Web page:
Environmental Factors Key to Autism
A new study reverses the thinking on the causes of autism.
A new study published earlier this week will likely dump buckets of fuel on the fire that rages in the debate over autism. For the past decade, there has been ongoing vitriol spilled over the (potential) relationship between early childhood vaccination and the development of autism. The truth of the matter, however, is that there has been no definitive answer to why some children become autistic and others do not. A recent study may help guide researchers to resolve this open medical mystery.
According to this new study, conducted jointly by UCSF and Stanford, and published Monday in the Archives of General Psychiatry, environmental factors play a much larger role in causing autism than previously thought—apparently, an even larger role than genetics.
The study, the largest of its kind to date, looked at 192 pairs of twins in California—all of which had at least one autistic sibling; some of which had two. The results, after being wrung through complicated mathematical modeling and analysis, are that genetics account for 38 percent of the risk of autism, and environmental factors are to blame for the remaining 62 percent.
These findings are sure to provide firepower to those who believe that vaccination can cause autism, people like Jenny McCarthy, the former pinup model and self-proclaimed champion of children everywhere, who leads the global anti-vaccine campaign via both personal grandstanding and through her non-profit Generation Rescue. McCarthy and others like her hold the belief that the MMR (Mumps, Measles, and Rubella) vaccine leads to cancer. The MMR vaccine, introduced in 1971, is generally considered standard preventative care for kids. But it is no stranger to controversy.
McCarthy and others who believe autism is caused by the MMR vaccine base their beliefs in a controversial and immensely influential 1998 study performed by Dr. Andrew Wakefield. Dr. Wakefield’s study has been largely discredited, pronounced an “elaborate fraud” by the British Medical Journal (BMJ) and retracted in 2010 by The Lancet, the same publication that had originally published the study a decade earlier.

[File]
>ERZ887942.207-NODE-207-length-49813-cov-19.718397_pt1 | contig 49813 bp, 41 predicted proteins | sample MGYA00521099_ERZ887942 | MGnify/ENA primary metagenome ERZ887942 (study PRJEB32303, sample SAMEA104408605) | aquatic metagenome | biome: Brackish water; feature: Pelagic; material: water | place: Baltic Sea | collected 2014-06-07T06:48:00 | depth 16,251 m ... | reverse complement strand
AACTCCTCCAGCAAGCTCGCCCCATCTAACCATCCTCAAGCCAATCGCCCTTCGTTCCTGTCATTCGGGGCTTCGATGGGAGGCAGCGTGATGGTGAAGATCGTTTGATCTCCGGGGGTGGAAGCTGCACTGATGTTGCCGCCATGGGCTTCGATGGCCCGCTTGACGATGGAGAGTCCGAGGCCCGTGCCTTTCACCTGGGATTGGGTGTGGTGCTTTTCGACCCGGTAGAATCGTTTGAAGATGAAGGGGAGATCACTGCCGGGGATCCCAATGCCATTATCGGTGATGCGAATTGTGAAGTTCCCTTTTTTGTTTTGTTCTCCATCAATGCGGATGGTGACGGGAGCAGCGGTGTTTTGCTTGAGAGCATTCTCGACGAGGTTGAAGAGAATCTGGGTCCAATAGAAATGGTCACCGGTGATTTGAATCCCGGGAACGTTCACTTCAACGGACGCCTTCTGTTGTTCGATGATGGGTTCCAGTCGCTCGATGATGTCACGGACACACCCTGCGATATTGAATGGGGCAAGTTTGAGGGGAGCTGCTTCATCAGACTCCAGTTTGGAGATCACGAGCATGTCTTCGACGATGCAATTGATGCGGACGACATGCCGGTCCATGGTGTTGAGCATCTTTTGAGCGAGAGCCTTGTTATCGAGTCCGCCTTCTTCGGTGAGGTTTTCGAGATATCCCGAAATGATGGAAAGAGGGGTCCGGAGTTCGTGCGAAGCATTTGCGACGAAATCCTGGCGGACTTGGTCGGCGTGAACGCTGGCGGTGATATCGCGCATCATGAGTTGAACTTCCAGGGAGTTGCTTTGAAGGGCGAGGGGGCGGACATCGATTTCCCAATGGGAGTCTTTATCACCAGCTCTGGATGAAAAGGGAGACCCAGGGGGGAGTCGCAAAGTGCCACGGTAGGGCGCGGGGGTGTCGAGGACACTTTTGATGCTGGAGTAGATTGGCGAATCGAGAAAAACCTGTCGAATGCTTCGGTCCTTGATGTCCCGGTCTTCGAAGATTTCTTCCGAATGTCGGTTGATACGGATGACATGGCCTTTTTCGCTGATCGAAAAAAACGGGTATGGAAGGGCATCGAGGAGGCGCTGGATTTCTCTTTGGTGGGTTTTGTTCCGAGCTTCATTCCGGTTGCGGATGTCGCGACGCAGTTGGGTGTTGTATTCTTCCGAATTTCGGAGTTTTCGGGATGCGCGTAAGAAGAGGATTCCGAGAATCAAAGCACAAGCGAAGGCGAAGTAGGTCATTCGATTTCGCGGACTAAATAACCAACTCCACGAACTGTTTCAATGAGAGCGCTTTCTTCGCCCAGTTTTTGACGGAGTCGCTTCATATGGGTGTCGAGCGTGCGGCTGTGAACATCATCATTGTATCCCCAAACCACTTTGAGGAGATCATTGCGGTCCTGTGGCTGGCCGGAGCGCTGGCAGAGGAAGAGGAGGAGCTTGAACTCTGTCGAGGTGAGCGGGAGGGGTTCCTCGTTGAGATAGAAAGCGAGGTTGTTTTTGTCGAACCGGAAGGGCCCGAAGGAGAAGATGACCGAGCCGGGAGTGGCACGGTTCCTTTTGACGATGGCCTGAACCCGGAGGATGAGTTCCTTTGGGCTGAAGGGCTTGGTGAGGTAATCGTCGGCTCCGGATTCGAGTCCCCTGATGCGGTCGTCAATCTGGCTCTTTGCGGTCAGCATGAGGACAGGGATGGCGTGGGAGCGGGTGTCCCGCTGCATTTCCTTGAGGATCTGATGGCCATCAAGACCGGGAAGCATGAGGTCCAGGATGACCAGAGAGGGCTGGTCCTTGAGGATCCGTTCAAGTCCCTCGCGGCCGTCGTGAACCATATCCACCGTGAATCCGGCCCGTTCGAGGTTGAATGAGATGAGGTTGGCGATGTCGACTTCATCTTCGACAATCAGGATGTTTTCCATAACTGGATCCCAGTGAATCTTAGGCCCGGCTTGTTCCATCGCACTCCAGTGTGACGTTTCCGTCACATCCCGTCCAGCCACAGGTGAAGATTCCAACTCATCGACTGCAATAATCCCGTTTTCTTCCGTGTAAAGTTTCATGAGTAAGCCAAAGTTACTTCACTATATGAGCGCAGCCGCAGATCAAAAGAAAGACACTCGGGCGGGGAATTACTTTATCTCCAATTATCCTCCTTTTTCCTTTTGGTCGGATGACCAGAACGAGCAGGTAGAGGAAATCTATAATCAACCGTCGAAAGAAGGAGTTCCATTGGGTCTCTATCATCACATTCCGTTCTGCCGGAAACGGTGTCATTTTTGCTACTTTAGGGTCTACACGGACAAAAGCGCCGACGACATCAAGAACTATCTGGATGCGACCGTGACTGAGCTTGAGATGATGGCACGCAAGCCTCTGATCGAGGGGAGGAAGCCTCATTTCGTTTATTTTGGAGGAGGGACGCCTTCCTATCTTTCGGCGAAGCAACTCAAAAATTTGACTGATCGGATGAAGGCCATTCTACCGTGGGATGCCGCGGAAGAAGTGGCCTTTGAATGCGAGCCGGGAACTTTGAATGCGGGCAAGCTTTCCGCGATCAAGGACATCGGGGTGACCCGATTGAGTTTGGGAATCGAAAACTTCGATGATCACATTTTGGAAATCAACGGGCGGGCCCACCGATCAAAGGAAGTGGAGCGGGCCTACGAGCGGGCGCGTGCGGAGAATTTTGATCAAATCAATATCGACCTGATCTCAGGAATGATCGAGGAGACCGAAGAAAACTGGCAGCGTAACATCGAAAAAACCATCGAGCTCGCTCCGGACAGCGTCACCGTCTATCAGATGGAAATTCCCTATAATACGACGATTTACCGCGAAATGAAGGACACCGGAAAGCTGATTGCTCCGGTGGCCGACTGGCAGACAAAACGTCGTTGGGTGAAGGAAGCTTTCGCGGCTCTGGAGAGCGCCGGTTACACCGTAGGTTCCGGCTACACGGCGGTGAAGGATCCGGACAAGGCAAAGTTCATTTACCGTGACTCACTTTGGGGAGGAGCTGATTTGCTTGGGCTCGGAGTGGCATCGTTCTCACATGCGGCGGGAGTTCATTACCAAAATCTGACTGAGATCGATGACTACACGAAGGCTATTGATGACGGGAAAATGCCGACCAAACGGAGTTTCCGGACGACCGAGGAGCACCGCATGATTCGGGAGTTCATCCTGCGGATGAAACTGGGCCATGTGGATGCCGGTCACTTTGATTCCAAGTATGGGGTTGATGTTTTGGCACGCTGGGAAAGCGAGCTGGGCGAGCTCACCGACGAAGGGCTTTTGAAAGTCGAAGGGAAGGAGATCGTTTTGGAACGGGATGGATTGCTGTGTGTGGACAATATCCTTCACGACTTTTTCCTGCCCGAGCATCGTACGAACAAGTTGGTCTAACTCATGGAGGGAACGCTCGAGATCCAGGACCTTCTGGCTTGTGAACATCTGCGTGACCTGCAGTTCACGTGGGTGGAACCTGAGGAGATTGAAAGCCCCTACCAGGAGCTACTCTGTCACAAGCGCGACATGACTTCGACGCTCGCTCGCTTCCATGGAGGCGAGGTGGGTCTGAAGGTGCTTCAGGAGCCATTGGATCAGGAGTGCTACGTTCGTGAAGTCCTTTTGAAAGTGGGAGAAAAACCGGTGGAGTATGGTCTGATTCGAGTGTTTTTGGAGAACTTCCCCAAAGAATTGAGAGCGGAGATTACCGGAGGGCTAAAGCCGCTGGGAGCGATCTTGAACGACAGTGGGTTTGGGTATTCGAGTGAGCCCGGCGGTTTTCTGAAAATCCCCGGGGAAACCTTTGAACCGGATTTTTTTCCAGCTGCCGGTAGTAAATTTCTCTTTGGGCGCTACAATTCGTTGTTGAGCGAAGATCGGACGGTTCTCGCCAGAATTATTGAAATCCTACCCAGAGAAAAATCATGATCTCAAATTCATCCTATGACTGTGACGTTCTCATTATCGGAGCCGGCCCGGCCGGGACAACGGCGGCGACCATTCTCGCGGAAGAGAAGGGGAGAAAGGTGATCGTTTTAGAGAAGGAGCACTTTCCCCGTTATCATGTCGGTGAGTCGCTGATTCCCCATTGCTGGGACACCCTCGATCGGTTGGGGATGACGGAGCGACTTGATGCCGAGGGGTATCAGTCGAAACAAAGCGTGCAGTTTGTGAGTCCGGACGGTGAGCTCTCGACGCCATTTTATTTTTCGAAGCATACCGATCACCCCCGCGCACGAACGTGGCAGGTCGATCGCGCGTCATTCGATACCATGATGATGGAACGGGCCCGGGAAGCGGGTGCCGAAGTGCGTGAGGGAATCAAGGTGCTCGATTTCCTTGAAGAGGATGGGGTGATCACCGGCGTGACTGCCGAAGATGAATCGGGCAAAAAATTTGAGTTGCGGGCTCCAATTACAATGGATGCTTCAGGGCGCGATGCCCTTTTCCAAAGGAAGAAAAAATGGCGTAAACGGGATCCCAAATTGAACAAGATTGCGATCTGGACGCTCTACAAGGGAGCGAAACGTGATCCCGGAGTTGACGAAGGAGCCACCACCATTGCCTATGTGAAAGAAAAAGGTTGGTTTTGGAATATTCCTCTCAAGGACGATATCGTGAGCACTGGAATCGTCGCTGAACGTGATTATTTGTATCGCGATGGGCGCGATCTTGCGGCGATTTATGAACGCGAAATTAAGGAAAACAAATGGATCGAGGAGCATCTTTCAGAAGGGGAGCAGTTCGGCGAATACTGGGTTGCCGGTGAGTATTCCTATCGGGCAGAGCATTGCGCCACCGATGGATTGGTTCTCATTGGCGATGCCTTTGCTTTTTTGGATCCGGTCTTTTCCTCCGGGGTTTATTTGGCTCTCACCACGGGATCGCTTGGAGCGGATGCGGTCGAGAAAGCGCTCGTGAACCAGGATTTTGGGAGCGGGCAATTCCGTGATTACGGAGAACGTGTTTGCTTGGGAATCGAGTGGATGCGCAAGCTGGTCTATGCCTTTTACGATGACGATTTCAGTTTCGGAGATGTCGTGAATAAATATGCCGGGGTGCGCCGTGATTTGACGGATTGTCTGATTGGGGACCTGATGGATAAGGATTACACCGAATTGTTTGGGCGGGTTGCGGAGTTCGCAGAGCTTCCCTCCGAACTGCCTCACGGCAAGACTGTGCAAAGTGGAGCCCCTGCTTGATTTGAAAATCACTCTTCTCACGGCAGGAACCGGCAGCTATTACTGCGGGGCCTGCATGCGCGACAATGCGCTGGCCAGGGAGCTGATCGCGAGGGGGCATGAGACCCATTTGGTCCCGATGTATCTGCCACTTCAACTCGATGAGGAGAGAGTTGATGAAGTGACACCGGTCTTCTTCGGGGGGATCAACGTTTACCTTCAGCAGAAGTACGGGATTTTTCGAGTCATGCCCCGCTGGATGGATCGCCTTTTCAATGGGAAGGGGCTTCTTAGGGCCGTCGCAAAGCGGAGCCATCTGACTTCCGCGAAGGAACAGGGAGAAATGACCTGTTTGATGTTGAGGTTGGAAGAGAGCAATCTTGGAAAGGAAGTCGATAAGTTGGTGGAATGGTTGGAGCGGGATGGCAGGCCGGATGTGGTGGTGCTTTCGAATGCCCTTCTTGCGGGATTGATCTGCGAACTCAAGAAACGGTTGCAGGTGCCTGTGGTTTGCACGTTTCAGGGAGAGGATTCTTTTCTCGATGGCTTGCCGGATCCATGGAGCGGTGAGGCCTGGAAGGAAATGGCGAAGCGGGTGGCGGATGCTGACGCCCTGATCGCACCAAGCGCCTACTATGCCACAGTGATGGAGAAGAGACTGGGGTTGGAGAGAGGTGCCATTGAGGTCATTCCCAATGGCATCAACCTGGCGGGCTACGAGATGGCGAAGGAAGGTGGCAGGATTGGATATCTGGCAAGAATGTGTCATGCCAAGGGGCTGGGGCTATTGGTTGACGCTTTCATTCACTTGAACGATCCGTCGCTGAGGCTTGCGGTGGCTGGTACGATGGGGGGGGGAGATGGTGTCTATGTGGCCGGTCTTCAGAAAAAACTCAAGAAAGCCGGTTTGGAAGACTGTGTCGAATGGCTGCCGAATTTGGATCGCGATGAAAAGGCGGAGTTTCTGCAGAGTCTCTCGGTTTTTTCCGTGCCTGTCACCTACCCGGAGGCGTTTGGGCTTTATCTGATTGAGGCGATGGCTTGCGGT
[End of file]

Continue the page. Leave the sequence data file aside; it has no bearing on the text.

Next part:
On the other side of the debate are those who have believed autism is a highly inheritable disease—a group comprising the majority of the medical community. Previous studies have suggested that autism is 90 percent genetic, with only a slight environmental factor at play.
This study, however, blew these beliefs wide open.
Here’s why: Of the 192 twin sets, 54 were identical; 138 were fraternal. As a refresher, identical twins are nearly 100 percent genetically identical; fraternal twins share the same genetic makeup only to the extent any siblings do, so in the range of 50 percent.
If autism is, in fact, a primarily genetic disease, scientists would expect that if one identical twin had the disorder, the other twin would too, nearly 100 percent of the time. Among fraternal twins, if one twin was autistic, the other should have a slightly higher-than-normal risk of being autistic as well, but not huge.
However, the study found that autism occurred in both siblings in 77 percent of male identical twins and in 50 percent of female identical twins. Perhaps even more surprising were the rates among fraternal twins: 31 percent of males and 36 percent of females.
When plugged into a mathematical equation taking into account expected rates if autism were to be found entirely genetic- or environmentally-caused, these results suggested that only 38 percent of the autism cases could be attributed to genetic factors.
As for the 62 percent of cases attributable to environmental factors, the authors of the study stressed that it remains very unclear what those factors are. There is no proof that vaccines cause autism, but there are also not that many other ideas floating around the medical community.
A second study also published in the Archives of General Psychiatry found a slightly elevated risk of autism in children whose mothers took antidepressants during their pregnancy—but the increased risk was so slight as to be negligible. Expecting mothers currently on antidepressants should not stop taking them, said the study’s authors.
This and other studies are inconclusive, experts say. However, the California twin study will change the way scientists think about and research autism and its causes.
Dr. Clara Lajonchere, one of the authors of the twin study told The New York Times that “much more emphasis is going to be put on looking at prenatal and perinatal factors with respect to autism susceptibility.” Dr Lajonchere also stated, “We need to not just study the environmental factors, but the relation between the genes and the environment.”
To learn more about autism and autistic spectrum disorder, visit the Autism Learning Center.